Between supply chain challenges, global tensions, and surging inflation, companies from retail, manufacturing, logistics, transportation, and more faced a volatile landscape in 2022. It’s an uncertain and highly competitive environment — one that continues to favor organizations focused on building resilience and creating efficiencies.


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From demand planning, sourcing, and warehousing to transportation and asset management, supply chain management has grown increasingly complex. Yet companies are trying to respond to this complexity with the equivalent of gum and duct tape, and many are falling short.

As we look ahead to a new year, let’s examine some of the top supply chain challenges companies need to overcome in 2023 and look toward leading performers who are evolving their systems to successfully meet the moment.

Top 3 Supply Chain Challenges in 2023

Supply chain and logistics firms are no strangers to solving difficult problems. But the challenges of this economy are even more exceptional. Consider these three common problems:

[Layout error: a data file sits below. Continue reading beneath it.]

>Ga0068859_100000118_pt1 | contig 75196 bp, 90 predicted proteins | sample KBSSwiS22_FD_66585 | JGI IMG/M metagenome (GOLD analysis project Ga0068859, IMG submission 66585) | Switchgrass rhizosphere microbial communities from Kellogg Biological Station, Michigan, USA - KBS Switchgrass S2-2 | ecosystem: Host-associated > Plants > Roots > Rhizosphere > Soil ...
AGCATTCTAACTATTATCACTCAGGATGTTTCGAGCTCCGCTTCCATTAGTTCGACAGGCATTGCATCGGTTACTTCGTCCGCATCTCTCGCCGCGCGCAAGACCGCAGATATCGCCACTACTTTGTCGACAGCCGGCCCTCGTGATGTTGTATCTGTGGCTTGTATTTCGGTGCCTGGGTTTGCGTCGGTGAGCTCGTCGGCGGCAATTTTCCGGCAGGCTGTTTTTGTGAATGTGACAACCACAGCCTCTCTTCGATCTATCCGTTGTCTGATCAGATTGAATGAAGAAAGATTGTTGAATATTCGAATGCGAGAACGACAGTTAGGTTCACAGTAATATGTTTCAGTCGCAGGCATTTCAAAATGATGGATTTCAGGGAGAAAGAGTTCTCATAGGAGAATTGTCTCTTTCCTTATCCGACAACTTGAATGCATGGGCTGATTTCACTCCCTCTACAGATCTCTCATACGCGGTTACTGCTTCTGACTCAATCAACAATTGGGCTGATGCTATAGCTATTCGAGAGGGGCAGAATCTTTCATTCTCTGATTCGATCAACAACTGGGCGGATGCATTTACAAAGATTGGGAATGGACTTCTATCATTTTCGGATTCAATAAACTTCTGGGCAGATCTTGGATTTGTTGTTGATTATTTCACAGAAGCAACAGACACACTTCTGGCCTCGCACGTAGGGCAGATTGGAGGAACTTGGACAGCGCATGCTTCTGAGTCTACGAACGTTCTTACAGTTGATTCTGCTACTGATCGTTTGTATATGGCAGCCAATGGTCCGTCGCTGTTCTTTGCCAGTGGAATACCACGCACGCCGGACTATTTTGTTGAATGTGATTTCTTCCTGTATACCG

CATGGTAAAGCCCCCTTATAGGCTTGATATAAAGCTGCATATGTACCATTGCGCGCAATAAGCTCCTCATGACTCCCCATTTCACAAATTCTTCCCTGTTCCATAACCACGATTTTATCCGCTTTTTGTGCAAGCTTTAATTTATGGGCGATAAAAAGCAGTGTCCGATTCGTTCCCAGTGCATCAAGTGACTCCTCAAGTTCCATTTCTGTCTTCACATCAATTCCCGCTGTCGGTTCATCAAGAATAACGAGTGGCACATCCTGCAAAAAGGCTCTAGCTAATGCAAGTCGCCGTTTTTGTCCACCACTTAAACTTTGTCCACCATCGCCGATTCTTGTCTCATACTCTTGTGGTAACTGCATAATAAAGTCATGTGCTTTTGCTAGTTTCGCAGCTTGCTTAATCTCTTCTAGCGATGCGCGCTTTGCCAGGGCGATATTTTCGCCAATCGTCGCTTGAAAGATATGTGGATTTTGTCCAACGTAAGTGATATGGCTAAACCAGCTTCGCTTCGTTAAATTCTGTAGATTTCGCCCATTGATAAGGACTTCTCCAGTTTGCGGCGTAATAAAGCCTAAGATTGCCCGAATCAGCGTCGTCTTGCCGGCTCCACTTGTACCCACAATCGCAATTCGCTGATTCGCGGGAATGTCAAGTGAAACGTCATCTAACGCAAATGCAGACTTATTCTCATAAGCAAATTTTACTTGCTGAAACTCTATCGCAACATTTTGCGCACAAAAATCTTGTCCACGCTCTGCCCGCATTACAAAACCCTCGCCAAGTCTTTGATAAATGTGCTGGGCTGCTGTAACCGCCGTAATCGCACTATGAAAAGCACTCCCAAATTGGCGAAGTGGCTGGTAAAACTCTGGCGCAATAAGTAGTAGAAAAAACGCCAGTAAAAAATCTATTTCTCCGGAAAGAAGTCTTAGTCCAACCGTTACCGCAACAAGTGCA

1. Reliance on legacy applications
    In a highly volatile era of supply and demand, modernizing your underlying supply chain is crucial to maintaining competitiveness. Yet, 43% of small organizations don’t use any inventory tracking software, and over 67% of supply chain management is still done manually with Excel spreadsheets and the like, according to Legacy applications built on dated systems are not designed to function with the ease or speed required in today’s digitally transformed world.
  2. Lack of full visibility across the supply chain
    If we’ve learned anything over the last few years, it’s that situations can change rapidly. Ensuring an accurate view of the entire value chain demands an interconnected set of systems tailored to each business's unique needs. But it’s not uncommon for supply chains to become disconnected when they’re built on a set of uncoordinated legacy solutions. As such, IT landscapes are evolving to focus on end-to-end (E2E) integrated solutions rather than point solutions to avoid supply chain disruptions.
  3. Inability to respond to increasing volumes